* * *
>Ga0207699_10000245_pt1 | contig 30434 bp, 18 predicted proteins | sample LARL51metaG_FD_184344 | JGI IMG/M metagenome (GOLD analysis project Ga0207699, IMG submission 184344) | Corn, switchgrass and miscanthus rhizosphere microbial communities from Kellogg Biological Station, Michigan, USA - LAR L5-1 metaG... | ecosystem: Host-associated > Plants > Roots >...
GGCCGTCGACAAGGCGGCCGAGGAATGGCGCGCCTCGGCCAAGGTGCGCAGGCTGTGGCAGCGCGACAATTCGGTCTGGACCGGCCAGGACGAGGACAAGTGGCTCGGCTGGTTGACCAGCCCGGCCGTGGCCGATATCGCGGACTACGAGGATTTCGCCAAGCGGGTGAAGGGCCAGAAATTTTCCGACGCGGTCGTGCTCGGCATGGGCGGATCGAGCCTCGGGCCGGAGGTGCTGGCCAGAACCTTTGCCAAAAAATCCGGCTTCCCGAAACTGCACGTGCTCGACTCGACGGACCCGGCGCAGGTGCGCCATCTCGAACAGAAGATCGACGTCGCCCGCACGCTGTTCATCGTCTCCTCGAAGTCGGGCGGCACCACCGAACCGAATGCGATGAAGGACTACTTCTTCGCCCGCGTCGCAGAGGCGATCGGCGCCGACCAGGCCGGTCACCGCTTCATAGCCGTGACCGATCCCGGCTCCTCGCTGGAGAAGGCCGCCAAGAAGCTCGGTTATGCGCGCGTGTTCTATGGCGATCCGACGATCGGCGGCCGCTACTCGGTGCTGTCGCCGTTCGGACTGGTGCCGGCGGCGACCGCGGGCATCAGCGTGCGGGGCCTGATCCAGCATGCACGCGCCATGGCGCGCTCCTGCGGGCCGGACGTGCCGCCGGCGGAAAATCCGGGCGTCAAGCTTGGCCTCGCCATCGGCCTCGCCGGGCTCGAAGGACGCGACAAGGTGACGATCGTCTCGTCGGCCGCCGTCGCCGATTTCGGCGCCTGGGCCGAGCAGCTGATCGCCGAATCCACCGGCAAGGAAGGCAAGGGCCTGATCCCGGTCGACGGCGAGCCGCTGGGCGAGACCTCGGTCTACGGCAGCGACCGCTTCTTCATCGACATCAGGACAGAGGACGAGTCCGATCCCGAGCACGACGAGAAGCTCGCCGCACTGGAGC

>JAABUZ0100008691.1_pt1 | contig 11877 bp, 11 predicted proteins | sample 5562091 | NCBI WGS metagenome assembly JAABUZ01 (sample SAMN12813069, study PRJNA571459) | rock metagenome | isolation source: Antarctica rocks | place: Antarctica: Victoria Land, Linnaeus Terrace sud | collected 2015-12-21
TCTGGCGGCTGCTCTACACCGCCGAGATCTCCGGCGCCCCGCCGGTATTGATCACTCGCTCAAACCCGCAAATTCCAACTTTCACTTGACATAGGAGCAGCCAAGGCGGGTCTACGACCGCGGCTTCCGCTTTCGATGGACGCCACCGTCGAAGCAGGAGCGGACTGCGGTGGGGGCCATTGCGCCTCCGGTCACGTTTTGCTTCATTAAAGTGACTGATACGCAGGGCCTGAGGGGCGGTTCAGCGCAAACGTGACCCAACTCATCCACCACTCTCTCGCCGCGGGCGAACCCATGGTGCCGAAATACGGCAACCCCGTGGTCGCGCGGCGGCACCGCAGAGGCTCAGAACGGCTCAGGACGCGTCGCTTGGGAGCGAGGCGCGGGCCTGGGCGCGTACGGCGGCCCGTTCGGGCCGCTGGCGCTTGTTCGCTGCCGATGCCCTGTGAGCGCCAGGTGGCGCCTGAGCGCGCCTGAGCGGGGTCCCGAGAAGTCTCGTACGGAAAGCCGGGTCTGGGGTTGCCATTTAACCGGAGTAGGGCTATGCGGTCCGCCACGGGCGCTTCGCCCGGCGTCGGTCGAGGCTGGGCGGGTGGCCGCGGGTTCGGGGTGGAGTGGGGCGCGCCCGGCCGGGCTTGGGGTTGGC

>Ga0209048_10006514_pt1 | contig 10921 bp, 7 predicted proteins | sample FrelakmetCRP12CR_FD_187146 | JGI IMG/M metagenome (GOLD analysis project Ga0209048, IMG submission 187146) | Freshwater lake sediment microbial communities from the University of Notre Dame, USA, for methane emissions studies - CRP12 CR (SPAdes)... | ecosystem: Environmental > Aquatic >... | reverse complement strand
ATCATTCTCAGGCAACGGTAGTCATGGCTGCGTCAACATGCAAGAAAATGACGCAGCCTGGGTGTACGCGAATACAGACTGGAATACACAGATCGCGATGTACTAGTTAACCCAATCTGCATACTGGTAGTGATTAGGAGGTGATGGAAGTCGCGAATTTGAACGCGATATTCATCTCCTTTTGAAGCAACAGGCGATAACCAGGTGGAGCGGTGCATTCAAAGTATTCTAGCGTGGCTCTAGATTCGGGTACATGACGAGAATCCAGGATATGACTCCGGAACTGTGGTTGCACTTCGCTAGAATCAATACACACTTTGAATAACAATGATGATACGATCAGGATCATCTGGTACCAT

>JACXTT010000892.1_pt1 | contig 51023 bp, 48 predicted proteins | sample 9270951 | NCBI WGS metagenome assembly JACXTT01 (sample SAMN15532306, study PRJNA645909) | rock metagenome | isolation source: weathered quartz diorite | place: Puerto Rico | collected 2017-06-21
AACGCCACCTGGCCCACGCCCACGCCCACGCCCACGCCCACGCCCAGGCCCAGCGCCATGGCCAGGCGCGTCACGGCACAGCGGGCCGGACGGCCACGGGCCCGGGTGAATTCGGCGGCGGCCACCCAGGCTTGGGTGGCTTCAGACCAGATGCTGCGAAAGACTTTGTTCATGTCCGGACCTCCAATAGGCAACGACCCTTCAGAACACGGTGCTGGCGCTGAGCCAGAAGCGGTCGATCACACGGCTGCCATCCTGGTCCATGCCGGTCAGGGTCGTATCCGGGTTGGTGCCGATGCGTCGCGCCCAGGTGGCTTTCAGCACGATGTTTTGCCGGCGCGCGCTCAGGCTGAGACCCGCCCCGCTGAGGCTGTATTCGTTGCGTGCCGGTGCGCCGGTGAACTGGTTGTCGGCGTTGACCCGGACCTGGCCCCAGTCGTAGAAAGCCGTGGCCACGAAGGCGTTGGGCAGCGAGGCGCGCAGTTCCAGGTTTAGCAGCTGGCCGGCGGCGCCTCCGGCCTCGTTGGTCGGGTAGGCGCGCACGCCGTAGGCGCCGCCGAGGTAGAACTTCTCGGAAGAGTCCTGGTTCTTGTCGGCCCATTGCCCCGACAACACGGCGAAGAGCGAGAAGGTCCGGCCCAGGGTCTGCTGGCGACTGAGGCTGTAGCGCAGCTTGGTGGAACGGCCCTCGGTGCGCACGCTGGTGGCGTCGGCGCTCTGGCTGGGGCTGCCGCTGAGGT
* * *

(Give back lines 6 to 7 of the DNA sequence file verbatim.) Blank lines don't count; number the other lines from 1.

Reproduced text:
ATCATTCTCAGGCAACGGTAGTCATGGCTGCGTCAACATGCAAGAAAATGACGCAGCCTGGGTGTACGCGAATACAGACTGGAATACACAGATCGCGATGTACTAGTTAACCCAATCTGCATACTGGTAGTGATTAGGAGGTGATGGAAGTCGCGAATTTGAACGCGATATTCATCTCCTTTTGAAGCAACAGGCGATAACCAGGTGGAGCGGTGCATTCAAAGTATTCTAGCGTGGCTCTAGATTCGGGTACATGACGAGAATCCAGGATATGACTCCGGAACTGTGGTTGCACTTCGCTAGAATCAATACACACTTTGAATAACAATGATGATACGATCAGGATCATCTGGTACCAT

>JACXTT010000892.1_pt1 | contig 51023 bp, 48 predicted proteins | sample 9270951 | NCBI WGS metagenome assembly JACXTT01 (sample SAMN15532306, study PRJNA645909) | rock metagenome | isolation source: weathered quartz diorite | place: Puerto Rico | collected 2017-06-21